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Afghani Human Rights Worker Silenced by Loyola University

Administration at Loyola University Chicago decide to cancel an appearance by a member of the Revolutionary Association of Women of Afghanistan (RAWA), citing student security issues.
The administration of Loyola University Chicago has decided to cancel an appearance by a member of the Revolutionary Association of Women of Afghanistan (RAWA), citing student security concerns. Tahmeena Faryal, an internationally known advocate for women’s rights in Afghanistan, was to appear November 8 for several events at Loyola University. RAWA has been a vocal opponent to the Taliban’s repressive treatment of women, and most recently has spoken out against the U.S. bombing of Afghanistan.

Faryal was being welcomed by a broad coalition of sponsoring campus organizations, including the Center for Urban Research and Learning (CURL), the Muslim Student Organization (MSO), Loyola Students Against Sweatshops (LSAS), the South Asian Student Alliance (SASA) and several academic departments, including Sociology, Psychology and the Women’s Studies’ Gannon Center.

No representatives from any of the sponsoring groups were present at a meeting held October 29, in which a small collection of top administrators and university president Michael Garanzini, S.J. decided to cancel the event. The administrators could not be reached for comment, but staff from the office of public relations stated that administrators were concerned about death threats aimed at RAWA, and decided that student safety was of primary concern and hosting such a person would compromise this safety.

Despite the fact that sponsoring groups were shut out of the decision making process, public relations staff at Loyola claim that there was a great deal of “healthy discussion” regarding the choice to cancel the events. Bud Jones, Associate Vice President of Public Relations, stated that although the sponsoring groups were disappointed, there was “no dissent whatsoever” regarding the decision.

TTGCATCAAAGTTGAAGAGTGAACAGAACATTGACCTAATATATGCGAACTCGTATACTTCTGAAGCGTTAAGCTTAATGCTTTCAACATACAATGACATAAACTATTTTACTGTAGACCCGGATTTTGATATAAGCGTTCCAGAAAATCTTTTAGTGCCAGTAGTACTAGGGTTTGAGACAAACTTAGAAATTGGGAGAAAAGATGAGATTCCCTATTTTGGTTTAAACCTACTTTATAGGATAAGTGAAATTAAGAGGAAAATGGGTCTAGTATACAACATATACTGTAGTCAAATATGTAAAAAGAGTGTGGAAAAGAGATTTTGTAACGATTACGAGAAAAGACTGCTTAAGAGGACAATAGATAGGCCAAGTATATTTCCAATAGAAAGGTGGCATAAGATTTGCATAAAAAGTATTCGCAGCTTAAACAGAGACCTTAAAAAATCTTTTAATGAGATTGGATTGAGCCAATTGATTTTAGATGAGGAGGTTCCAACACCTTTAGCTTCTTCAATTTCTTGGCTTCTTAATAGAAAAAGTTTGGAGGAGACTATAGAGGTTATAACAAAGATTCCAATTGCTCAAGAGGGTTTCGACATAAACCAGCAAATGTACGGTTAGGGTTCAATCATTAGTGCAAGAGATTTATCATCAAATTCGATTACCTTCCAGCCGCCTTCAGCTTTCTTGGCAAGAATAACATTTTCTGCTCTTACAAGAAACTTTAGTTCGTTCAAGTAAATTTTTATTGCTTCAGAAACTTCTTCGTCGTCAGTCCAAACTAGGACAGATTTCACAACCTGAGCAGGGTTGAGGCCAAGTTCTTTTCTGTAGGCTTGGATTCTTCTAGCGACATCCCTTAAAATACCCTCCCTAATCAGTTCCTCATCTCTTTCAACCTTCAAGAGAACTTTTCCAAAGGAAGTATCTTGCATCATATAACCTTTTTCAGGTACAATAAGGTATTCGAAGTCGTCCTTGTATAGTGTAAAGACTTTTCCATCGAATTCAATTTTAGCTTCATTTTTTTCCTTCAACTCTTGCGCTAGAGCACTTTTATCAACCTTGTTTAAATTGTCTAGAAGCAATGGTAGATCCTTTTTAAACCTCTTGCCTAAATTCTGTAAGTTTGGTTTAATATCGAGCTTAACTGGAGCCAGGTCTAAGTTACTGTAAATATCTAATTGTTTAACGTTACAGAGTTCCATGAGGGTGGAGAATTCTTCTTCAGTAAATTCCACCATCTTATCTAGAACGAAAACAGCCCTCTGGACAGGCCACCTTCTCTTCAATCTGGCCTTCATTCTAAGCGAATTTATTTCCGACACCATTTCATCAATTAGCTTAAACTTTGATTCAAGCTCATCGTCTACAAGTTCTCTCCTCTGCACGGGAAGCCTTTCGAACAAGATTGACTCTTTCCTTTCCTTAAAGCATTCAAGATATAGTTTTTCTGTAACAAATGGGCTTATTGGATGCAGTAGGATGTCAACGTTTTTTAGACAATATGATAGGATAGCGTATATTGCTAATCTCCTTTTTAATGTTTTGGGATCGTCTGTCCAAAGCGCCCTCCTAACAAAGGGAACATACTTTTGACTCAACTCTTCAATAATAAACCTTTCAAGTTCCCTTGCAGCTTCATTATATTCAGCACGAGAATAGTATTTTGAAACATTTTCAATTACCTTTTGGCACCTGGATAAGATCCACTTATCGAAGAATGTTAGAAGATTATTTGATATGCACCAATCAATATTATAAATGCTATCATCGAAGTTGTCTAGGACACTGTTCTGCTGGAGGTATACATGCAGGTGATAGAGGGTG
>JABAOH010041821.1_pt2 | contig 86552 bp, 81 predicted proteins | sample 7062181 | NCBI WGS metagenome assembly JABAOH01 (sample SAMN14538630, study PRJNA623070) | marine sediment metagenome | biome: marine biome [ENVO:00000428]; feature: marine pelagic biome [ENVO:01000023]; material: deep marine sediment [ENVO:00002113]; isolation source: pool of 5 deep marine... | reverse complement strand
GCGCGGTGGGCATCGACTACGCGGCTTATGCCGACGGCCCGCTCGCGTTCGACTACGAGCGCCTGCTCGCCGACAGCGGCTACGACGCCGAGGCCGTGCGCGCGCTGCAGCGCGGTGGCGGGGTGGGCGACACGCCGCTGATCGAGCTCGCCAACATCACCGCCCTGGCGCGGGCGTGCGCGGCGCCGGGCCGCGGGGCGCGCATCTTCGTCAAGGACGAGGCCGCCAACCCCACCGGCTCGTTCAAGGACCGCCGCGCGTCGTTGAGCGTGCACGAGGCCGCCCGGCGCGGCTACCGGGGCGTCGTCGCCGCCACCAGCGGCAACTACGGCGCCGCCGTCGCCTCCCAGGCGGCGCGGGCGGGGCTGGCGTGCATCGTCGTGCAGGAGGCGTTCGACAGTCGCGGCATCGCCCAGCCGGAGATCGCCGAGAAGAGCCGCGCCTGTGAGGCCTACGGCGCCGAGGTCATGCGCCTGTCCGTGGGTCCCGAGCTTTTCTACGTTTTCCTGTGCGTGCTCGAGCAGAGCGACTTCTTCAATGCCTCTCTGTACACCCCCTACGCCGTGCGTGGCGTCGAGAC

Not everyone is in agreement with P.R.’s version of events, however. “It is an outrage that Loyola will not welcome a woman willing to risk her life to spread the word about what is going on in Afghanistan,” stated Jamie Leslie, a grad student working with both CURL and LSAS. “If anyone’s security is in question, it is (Faryal’s).” Shocked and disturbed by administration’s decision, Leslie and others are now scrambling to find alternate venues in which students can still hear RAWA’s message.

Given Loyola’s past record of supporting human rights workers whose lives were in danger, the decision to ban RAWA from campus is especially puzzling and outrageous. At this time last year, Bishop Samuel Ruiz of Chiapas, who himself has survived attempts on his life, was an honored guest at Loyola. So too was the late Fr. Ignacio Ellacuria, one of the Jesuits murdered in 1989 in El Salvador. Ellacuria was brought to Loyola in the months leading up to his death, at a time when hosting such a person would seem increasingly dangerous.

Students and community members upset by the decision to cancel the RAWA events are encouraged to call and write Loyola Administration with their concerns.

Please write and call the following individuals:

Fr. Michael Garanzini, S.J.
President, Loyola University Chicago
mgaranz (at)

Dr. Larry Braskamp
Senior Vice President, Academic Affairs
lbraska (at)

Dr. Sherri Coe-Perkins
Vice President, Student Affairs
scoe (at)



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